The preppy look, from Seven Sisters to the catwalk
The maligned look, which originated in US women’s colleges, is making a comeback
Mount Holyoke students in their dorm room. Photograph from the book Seven Sisters Style
A Barnard student chats with Columbia University baseball player in the 1960s. Photograph from the book Seven Sisters Style
A hairspray moment at Vassar in 1961. Photograph from the book Seven Sisters Style
Prep in her step: from Dior’s spring-summer 2014 collection
If one trend has been unfairly put through the wringer, it’s the preppy look. Internationally, it’s seen as the preserve of blonde, lacrosse-playing trust-fund babies trussed up in the faux-collegiate colours of Ralph Lauren. It’s the reek of the overprivileged and entitled. Closer to home, prep style is a select number of Loreto students and their impersonators, their hair mussed, wearing penny loafers, talking in transatlantic accents punctured with glottal stops. Prep style, in looping back to Irish schoolgirls, has now come full circle.
True-blue preppy style owes everything to seven sisters. This isn’t a story with roots in Greek mythology, but in the hallowed halls of seven prestigious women’s colleges in the northeast of the United States. Barnard, Bryn Mawr, Mount Holyoke, Radcliffe, Smith, Vassar and Wellesley colleges started a quiet style revolution in tandem with turning out some of America’s most accomplished graduates. Alumnae include women as diverse as former prime minister of Pakistan Benazir Bhutto (Radcliffe), actor Katharine Hepburn (Bryn Mawr) and cultural anthropologist Margaret Mead (Barnard).
A different side to women’s fashion
A new book by Rebecca C Tuite, Seven Sisters Style: The All-American Look, attempts to analyse the preppy look as it evolved from a subculture to an interwar style sensation to total co-option by the outside world. It’s an unusual, delightful book born of diligent research. Rebecca, who studied briefly at Vassar, has realised the book as a labour of love and an earnest attempt to show the world a different side to women’s fashion – an elite world made entirely of remarkable women doing remarkable things.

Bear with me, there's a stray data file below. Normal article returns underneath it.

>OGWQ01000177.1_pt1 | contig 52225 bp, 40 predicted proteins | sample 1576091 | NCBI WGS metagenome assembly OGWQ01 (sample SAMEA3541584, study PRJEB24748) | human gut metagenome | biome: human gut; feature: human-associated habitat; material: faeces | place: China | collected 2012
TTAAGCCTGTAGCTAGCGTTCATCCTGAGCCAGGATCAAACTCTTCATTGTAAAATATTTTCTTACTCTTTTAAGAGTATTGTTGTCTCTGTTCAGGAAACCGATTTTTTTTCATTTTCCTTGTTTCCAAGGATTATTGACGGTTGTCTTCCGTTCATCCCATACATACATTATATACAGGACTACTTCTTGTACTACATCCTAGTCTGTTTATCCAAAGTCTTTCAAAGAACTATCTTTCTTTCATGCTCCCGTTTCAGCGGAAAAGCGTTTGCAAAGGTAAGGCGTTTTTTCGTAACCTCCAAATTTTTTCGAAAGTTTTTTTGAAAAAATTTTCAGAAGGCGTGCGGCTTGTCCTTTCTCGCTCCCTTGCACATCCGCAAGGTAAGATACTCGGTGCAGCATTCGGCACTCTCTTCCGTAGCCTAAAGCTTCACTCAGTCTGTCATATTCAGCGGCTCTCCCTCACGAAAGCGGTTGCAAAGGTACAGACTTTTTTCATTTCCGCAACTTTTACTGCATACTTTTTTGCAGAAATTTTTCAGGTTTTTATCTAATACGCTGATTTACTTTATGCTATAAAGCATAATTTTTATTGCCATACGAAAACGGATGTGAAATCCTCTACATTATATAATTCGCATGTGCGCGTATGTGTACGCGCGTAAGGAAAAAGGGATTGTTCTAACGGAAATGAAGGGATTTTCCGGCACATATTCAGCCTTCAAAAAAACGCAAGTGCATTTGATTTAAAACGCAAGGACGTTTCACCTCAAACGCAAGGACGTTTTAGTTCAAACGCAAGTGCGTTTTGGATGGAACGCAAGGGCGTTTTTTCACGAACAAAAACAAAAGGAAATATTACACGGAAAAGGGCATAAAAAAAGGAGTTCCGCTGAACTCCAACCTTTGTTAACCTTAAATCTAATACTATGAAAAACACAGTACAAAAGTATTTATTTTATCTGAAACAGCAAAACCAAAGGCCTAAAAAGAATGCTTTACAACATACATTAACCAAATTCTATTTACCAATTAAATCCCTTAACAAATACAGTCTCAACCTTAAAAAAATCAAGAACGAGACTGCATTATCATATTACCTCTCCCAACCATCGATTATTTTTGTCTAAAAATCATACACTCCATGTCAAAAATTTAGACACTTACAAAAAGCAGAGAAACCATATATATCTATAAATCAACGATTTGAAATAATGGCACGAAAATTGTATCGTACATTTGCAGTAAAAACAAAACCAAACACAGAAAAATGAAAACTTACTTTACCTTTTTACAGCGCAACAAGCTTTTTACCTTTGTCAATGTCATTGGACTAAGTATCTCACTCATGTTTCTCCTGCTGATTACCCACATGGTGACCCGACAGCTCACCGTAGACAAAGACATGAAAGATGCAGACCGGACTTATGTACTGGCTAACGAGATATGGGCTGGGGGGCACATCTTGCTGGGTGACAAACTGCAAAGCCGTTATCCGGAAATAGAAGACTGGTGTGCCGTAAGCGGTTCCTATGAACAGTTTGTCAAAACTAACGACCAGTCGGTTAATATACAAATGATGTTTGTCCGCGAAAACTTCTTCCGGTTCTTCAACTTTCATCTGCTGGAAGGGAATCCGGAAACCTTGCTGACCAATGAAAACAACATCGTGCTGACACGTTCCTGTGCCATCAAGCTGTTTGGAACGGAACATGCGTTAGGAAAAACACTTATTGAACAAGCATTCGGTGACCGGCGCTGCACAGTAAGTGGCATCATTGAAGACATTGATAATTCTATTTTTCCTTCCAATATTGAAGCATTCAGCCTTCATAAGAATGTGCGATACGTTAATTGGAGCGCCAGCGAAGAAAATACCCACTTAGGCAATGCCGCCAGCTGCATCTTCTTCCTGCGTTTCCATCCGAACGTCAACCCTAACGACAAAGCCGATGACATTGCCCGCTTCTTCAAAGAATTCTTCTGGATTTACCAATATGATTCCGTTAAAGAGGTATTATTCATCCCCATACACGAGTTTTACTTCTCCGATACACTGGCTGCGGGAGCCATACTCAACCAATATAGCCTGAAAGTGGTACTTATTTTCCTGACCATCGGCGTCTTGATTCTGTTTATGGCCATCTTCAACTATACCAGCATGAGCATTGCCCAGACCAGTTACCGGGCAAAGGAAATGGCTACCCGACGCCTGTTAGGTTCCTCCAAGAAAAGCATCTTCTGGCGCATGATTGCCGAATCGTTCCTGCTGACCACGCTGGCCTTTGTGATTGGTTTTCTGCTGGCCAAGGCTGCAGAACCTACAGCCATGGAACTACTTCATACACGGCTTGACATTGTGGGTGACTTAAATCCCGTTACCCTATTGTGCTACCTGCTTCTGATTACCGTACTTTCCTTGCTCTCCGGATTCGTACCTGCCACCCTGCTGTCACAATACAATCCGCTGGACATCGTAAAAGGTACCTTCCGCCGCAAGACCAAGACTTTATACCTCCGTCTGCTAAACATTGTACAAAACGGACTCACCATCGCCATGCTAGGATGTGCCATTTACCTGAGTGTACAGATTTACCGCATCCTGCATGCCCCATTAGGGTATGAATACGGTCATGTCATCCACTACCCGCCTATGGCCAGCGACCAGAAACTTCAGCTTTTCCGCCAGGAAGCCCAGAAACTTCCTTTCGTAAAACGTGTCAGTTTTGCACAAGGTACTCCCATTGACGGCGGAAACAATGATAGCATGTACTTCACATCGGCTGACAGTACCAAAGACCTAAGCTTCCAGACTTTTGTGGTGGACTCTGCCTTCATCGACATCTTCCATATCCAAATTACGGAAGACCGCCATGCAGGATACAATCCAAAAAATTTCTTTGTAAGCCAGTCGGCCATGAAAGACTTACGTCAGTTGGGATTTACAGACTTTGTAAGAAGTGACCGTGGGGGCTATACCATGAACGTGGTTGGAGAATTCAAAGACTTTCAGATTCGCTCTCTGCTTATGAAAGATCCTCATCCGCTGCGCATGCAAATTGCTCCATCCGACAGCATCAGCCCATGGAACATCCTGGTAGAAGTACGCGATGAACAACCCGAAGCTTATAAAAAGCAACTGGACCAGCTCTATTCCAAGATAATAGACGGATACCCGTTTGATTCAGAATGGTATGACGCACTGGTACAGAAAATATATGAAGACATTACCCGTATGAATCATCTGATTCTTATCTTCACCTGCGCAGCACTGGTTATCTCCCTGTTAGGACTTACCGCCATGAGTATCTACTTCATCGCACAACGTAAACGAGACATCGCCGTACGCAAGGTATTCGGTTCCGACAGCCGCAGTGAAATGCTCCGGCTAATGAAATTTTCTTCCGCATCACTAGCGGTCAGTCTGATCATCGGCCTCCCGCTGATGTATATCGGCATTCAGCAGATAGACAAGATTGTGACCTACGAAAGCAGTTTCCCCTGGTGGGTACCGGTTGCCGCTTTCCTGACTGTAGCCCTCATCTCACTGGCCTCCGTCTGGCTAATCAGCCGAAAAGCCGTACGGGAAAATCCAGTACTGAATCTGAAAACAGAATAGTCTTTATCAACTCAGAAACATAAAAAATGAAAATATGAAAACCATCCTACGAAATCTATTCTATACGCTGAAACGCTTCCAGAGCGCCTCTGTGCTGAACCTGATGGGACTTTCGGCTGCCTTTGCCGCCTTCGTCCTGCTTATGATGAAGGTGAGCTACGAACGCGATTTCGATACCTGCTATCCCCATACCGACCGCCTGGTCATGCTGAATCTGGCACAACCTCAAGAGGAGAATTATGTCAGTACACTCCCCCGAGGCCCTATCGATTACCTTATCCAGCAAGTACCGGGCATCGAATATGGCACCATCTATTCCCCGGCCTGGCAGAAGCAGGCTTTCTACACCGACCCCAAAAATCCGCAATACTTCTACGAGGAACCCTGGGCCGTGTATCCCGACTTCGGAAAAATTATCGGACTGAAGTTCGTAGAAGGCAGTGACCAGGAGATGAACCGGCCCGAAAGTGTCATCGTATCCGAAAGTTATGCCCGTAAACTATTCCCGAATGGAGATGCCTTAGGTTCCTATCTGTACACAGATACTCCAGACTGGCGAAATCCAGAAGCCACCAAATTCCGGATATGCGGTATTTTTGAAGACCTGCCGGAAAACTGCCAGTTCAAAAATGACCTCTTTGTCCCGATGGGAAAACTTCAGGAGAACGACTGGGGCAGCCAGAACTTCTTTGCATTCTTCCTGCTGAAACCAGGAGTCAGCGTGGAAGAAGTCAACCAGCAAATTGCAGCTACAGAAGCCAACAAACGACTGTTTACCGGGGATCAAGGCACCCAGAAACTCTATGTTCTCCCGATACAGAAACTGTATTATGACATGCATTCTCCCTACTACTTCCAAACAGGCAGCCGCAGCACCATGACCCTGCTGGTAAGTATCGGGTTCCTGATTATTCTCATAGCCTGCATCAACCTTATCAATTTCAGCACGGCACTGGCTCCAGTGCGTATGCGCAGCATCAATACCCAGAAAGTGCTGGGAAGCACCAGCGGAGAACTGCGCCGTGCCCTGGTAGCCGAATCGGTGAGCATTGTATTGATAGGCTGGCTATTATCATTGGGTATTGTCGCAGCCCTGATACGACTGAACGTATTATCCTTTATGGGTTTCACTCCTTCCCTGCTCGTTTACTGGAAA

With so many of these remarkable women concentrated in several small spaces, it’s no wonder that they created a style subculture all of their own: loafers worn with white socks, Bermuda shorts, dungarees, men’s shirts knotted at the waist and ratty raccoon fur coats pilfered from their fathers, who wore them a generation before at Harvard or Yale.
Simone de Beauvoir, who visited Vassar in 1947, noticed the students’ deliberately ragged, dirty, amateurishly patched jeans. She identified and analysed their “studied carelessness”, seeing that the dirt was a badge of authenticity, often rubbed into a pair of clean jeans to give the genuine Seven Sisters effect.
Were they a sloppy embarrassment or a national treasure? The balancing act of looking like men and acting like ladies was too much to contemplate for some college boards, who tried (and failed) on several occasions to bar jeans from campus. The preppy look, borrowed wholesale from their Ivy League brothers, drew concern from parents. In giving their daughters a chance for a better education, were they making them coarse, mannish?
Quiet sartorial battles
We can snort at the thought now, but attendees of the Seven Sisters colleges had to deal with some very real pressure from outside sources. Androgyny was a threat, not something to play with. Traditional gender roles dictated that men wore the trousers and women got degrees only if they were freakishly smart or didn’t manage to find a rich husband by graduation day. Thousands of capable, intelligent women fought quiet sartorial battles, studying in crisp white Brooks Brothers shirts, attending lectures in kilts and Capezio ballet flats.